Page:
I worried about my family in India. Waking up to hearing about losing someone in my circle of extended family and friends became a new normal.  As the number of new Coronavirus cases dropped in India and people breathed a sigh of relief, I decided to visit India in March 2021 to see my mom as it had been two years since I last saw her.  

    Two weeks into my visit, the number of COVID-19 Cases started to rise again. The current second wave made the last one look like a ripple in the sand. As the world was trying to figure out what was behind the unprecedented surge, many fingers pointed to a series of unfortunate events including a specific COVID-19 variant, unrestricted crowds, and inadequate vaccine coverage.  Unlike in the first wave, when the individuals were testing positive and the rest of their families remained fine, during the second wave entire families got infected.  

    The shortage of oxygen and hospital beds proved fatal. Bodies started lining up at the crematoriums. It felt like people were dying not because of the virus but because they were not able to get basic treatment on time. The entire country came to a standstill.  The everyday hustle and bustle of the cities suddenly gave way to an eerie silence, which is so uncommon in India, only to be  interrupted by the blaring sound of an ambulance passing by. I prayed and asked God to make sure whoever was in that ambulance would came back home safe.  

    One day, my cousin described how he was trying to look for a hospital bed for his friend’s dad. They had visited every hospital in town with an oxygen cylinder attached to the patient in the back seat of his car only to be denied admission;  all their efforts were in vain – the next day, while they were traveling to find a hospital, his friend’s dad passed away. Hearing this heart-wrenching incident, I was devastated.  

    As the infections spread, people started turning to Social Media like What’s App, Twitter, Facebook and Instagram to save their loved ones. These platforms became the unofficial COVID-19 Helplines for families.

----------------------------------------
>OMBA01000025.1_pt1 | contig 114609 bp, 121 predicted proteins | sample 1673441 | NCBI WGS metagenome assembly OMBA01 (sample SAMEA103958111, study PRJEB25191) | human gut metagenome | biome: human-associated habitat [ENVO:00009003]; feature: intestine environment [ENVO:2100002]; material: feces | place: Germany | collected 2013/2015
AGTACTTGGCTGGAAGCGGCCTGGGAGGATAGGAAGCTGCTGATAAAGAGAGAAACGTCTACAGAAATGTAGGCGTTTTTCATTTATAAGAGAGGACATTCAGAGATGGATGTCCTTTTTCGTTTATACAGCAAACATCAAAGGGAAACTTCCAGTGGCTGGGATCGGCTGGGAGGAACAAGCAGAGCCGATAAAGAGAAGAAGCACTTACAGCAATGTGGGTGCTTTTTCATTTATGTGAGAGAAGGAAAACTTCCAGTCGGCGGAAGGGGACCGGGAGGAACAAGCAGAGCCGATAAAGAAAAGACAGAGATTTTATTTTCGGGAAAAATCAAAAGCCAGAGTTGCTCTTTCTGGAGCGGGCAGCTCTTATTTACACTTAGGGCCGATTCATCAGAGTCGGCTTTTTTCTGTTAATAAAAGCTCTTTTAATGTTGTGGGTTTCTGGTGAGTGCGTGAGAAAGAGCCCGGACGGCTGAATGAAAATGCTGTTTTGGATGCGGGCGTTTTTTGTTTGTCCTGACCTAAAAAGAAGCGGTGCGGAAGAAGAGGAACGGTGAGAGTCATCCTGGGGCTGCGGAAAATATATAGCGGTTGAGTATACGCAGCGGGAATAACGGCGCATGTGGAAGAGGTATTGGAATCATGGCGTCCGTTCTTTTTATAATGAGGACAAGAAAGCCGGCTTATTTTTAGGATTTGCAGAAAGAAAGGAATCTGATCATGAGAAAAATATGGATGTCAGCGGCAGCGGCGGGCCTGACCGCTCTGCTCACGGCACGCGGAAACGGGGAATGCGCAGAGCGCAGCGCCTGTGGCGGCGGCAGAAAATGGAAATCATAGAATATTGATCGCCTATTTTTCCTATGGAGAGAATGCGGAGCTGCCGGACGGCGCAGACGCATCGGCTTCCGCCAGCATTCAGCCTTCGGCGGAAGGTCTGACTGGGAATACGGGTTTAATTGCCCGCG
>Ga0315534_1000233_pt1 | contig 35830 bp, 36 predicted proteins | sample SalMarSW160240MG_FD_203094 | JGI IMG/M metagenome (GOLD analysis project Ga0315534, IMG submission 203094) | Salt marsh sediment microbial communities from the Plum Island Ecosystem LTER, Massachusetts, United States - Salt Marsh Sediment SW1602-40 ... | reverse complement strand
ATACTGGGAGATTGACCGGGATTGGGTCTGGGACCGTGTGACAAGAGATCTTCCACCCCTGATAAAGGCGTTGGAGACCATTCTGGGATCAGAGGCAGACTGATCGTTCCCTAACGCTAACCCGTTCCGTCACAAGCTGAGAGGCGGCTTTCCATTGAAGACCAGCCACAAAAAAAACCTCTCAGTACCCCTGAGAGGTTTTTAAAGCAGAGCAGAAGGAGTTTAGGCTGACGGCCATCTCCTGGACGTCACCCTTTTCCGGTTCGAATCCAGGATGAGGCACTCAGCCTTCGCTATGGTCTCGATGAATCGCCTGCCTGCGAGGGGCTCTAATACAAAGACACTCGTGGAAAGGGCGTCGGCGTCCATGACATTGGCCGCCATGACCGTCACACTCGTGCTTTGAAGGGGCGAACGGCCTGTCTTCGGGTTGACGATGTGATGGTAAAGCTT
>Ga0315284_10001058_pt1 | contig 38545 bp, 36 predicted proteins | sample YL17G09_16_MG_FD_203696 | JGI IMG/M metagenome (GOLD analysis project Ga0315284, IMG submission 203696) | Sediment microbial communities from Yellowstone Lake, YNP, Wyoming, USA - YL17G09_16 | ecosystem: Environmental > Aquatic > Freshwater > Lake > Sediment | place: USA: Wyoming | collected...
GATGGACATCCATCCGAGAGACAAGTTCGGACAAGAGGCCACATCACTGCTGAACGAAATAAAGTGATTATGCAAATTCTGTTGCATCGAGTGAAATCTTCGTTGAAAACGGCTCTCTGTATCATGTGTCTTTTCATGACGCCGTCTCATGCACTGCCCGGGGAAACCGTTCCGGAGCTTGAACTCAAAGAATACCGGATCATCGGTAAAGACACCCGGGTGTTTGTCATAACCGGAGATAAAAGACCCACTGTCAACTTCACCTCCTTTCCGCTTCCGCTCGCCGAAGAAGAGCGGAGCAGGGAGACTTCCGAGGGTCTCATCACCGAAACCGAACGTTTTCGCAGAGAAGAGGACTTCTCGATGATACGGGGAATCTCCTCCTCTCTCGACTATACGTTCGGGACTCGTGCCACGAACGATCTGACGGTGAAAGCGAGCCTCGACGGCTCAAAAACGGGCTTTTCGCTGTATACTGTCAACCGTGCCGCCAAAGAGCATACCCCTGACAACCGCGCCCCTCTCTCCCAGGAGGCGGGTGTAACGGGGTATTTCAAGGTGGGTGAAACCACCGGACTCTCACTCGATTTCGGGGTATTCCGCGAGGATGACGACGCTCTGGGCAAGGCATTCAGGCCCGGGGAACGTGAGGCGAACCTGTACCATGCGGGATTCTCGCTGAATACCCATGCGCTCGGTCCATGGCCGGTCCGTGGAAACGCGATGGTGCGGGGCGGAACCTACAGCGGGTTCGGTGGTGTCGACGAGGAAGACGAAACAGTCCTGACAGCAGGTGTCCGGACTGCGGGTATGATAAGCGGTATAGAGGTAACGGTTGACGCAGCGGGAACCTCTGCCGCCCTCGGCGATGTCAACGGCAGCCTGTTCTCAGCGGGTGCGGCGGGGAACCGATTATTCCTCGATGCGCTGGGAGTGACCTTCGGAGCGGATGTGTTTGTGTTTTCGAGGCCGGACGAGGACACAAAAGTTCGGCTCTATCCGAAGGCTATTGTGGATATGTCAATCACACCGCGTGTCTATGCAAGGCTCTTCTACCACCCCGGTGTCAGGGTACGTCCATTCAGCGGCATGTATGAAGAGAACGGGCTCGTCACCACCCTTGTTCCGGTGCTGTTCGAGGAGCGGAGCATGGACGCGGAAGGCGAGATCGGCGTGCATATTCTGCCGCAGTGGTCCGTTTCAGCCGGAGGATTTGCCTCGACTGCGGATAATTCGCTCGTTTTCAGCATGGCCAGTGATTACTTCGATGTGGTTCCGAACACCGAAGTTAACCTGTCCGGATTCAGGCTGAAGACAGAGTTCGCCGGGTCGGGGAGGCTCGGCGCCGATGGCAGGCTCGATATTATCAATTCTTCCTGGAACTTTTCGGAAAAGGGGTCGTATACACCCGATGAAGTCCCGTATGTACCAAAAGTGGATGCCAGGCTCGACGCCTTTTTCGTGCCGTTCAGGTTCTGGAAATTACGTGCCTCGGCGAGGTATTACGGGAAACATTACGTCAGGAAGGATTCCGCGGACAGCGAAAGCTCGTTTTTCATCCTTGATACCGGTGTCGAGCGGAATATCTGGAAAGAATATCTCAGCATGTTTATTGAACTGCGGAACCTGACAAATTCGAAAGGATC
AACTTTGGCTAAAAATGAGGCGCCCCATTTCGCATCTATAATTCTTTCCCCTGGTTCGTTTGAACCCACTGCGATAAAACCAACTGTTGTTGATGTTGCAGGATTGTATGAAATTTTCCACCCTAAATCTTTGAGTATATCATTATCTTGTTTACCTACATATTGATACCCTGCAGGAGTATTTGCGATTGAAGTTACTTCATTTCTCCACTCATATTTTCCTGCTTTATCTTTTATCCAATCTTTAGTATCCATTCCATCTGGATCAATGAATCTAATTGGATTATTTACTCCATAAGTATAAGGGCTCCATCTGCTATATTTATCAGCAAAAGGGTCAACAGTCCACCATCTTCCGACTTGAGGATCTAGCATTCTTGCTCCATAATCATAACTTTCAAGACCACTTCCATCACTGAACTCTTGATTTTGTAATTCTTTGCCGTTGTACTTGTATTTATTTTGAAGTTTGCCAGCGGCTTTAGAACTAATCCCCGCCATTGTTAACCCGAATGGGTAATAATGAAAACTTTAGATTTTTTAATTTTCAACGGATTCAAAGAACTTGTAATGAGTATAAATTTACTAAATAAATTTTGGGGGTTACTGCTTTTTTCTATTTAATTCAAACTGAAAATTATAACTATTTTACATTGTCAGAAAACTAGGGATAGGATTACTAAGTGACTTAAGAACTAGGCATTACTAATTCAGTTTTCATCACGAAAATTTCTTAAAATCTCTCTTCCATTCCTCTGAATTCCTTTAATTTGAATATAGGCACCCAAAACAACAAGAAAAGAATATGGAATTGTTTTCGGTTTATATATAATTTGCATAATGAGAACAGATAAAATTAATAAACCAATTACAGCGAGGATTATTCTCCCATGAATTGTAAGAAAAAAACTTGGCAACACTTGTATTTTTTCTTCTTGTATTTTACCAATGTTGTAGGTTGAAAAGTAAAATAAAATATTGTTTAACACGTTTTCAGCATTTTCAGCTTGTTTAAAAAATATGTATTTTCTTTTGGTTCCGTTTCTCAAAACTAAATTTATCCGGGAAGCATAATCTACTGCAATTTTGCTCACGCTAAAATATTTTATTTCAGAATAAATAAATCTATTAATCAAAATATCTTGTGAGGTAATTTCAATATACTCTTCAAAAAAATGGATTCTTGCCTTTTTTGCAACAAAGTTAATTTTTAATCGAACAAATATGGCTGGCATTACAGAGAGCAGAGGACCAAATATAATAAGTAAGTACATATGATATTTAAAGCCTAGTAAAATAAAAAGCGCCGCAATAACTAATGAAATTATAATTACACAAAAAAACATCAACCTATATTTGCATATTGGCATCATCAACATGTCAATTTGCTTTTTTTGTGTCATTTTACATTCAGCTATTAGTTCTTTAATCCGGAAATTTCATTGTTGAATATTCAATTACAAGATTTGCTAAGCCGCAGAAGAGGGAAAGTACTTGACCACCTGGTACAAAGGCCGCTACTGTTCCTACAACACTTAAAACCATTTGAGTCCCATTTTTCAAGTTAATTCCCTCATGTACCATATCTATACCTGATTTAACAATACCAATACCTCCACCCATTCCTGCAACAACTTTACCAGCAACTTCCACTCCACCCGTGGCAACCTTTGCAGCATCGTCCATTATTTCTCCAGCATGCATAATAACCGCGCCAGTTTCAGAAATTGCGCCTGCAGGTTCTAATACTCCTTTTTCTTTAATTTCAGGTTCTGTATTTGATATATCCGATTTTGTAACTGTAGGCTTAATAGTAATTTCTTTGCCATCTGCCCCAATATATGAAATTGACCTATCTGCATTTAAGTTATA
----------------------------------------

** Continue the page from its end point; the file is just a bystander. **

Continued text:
In the first week of April, I got a call in the middle of the night from a friend from my Engineering college to help her dad who lived in Bangalore to find an Oxygen Cylinder. She sounded desperate sitting thousands of miles away in the San Francisco Bay area.  I dialed all the helpline numbers I found and Googled till I could find someone to purchase oxygen from. I was happy I was able to intervene on time.

    The next morning my friend called and said, unfortunately, her dad’s oxygen level was dropping, and he needed a bed at a hospital. That’s when panic struck me, and I must have dialed every hospital in town only to be told- sorry, no beds available. Then another call came in from a friend who needed help for her mother-in-law who was diabetic and tested positive.  I knew I could not do this alone; I was exhausted.  

    I reached out to my group of friends who had supported me several times in the past. I knew I could rely on them to help as they are part of my Sewa International family. We started receiving distress calls from friends who lived in California to help their families in India as I was on the ground in India at that time. They felt that there was someone fighting for their loved ones in a location physically closer than they were. Little did they know, that I was as helpless as they were. We formed a WhatsApp group and called it the “Sewa COVID Task Force”.  

    By the 3rd week of April, our team had grown. As the COVID-19 second wave got bigger with the number of cases skyrocketing, daily fatalities alarmingly raising, and healthcare infrastructure crumbling, we decided to ramp up our efforts and make it more structured. A number of Sewa International LEAD interns joined our efforts, and Sewa volunteers started helping us from both India and the US. The idea was straight forward; It was going to be a helpline of sorts - there were requests, there were resources, and we would help match the requests to the resources. It sounded simple.

    With the help of high school students participating in the Sewa Bay Area Chapter’s LEAD program , we came up with a Google form to intake cases since the hospitals wanted us to submit requests in a specific format. Students also helped build a COVID information-rich resource website that was updated constantly, and the intake form fed into a case spreadsheet that was picked up by the volunteers. The volunteers working on cases would then match the resources to the patient's needs and relay their findings back to the families.

    We thought we could do this easily since our volunteer base had gone up to 100+ and the number of cases we were handling was in the 50 to 100 at any given time. That is when we realized that it was one of the hardest things we had ever done in our lives. The healthcare resources such as hospital beds with ventilators and oxygen supply changed dynamically by the minute and there was an acute shortage of most medical necessities that a patient going through COVID would need.